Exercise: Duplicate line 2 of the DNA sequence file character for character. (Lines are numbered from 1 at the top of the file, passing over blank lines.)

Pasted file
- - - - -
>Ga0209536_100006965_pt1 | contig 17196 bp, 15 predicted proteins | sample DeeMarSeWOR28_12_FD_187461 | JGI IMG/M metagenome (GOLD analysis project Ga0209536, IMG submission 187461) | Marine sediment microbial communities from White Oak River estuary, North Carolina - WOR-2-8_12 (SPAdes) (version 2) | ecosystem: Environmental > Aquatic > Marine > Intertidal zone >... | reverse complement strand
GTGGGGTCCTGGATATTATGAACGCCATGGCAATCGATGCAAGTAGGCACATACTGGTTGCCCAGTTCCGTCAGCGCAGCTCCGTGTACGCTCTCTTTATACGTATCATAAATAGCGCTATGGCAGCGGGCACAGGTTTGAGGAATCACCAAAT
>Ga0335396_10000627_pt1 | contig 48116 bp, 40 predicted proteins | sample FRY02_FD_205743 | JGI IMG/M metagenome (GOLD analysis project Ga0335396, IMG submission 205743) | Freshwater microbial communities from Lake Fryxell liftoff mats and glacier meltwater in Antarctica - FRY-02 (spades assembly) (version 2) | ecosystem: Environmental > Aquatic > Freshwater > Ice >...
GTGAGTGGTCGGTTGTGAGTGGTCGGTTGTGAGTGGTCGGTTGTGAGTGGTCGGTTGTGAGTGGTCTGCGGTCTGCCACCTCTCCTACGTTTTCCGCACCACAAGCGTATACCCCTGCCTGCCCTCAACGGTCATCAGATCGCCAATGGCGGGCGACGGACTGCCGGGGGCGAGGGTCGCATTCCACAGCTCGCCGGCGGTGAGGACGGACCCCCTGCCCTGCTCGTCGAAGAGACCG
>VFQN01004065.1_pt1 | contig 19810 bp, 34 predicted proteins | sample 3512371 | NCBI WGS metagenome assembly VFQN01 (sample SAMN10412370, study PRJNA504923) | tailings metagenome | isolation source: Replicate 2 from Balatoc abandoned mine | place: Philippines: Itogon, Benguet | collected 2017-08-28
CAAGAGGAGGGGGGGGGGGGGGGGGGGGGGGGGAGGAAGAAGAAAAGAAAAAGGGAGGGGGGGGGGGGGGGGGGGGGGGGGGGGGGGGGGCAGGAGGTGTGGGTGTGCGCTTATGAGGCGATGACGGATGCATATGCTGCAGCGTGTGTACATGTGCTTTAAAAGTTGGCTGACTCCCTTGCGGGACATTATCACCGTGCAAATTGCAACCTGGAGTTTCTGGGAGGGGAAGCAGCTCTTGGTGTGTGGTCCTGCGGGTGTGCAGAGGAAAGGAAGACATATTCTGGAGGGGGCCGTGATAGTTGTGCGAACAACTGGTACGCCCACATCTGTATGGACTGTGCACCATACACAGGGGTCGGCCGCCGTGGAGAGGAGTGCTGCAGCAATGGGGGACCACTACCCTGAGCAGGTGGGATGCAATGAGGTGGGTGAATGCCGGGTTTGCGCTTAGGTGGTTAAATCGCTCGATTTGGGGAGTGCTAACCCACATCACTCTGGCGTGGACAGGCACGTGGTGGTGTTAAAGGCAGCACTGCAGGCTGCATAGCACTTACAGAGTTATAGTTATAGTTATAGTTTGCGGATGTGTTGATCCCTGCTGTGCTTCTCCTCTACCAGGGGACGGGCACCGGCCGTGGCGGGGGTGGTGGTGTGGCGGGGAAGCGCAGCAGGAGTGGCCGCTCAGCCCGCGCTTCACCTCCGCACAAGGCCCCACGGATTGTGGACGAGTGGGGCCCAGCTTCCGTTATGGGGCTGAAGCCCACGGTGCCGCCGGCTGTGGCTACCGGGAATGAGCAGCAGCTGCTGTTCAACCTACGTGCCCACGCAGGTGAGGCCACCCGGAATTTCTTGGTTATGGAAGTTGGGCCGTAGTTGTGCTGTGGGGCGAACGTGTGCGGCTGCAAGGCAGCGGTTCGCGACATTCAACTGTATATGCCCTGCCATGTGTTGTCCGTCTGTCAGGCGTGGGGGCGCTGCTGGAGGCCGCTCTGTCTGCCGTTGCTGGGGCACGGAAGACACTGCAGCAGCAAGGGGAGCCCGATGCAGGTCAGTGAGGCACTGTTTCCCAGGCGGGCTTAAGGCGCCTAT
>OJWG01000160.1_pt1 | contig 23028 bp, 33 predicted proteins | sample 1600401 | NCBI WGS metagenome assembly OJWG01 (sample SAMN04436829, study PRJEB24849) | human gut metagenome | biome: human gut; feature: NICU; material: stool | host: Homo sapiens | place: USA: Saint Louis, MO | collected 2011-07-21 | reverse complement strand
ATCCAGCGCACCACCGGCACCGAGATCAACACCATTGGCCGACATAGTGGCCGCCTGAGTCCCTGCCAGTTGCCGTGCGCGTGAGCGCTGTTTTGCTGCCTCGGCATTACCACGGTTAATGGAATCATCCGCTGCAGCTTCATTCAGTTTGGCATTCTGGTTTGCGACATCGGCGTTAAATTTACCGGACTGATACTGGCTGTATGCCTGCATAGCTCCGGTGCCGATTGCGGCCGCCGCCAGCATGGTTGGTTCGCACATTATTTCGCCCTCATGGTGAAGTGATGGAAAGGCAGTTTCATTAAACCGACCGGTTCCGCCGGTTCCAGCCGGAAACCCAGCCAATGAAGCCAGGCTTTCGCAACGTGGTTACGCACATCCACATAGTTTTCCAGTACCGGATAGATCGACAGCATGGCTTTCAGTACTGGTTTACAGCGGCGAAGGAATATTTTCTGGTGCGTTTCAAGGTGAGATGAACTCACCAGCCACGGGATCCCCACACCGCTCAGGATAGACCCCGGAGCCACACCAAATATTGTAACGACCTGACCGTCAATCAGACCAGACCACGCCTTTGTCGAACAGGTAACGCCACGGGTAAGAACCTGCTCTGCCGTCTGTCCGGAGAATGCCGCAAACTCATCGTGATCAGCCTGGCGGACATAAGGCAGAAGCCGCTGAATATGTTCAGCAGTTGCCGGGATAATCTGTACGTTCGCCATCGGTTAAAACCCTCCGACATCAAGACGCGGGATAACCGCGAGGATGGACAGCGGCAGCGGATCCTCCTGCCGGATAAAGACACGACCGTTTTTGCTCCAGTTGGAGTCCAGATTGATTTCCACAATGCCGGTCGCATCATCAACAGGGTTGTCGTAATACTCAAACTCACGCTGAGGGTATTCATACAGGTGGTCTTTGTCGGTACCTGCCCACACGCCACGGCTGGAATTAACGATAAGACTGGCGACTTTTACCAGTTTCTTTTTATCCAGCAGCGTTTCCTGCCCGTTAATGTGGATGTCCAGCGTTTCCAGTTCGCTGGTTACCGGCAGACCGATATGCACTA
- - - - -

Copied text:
GTGGGGTCCTGGATATTATGAACGCCATGGCAATCGATGCAAGTAGGCACATACTGGTTGCCCAGTTCCGTCAGCGCAGCTCCGTGTACGCTCTCTTTATACGTATCATAAATAGCGCTATGGCAGCGGGCACAGGTTTGAGGAATCACCAAAT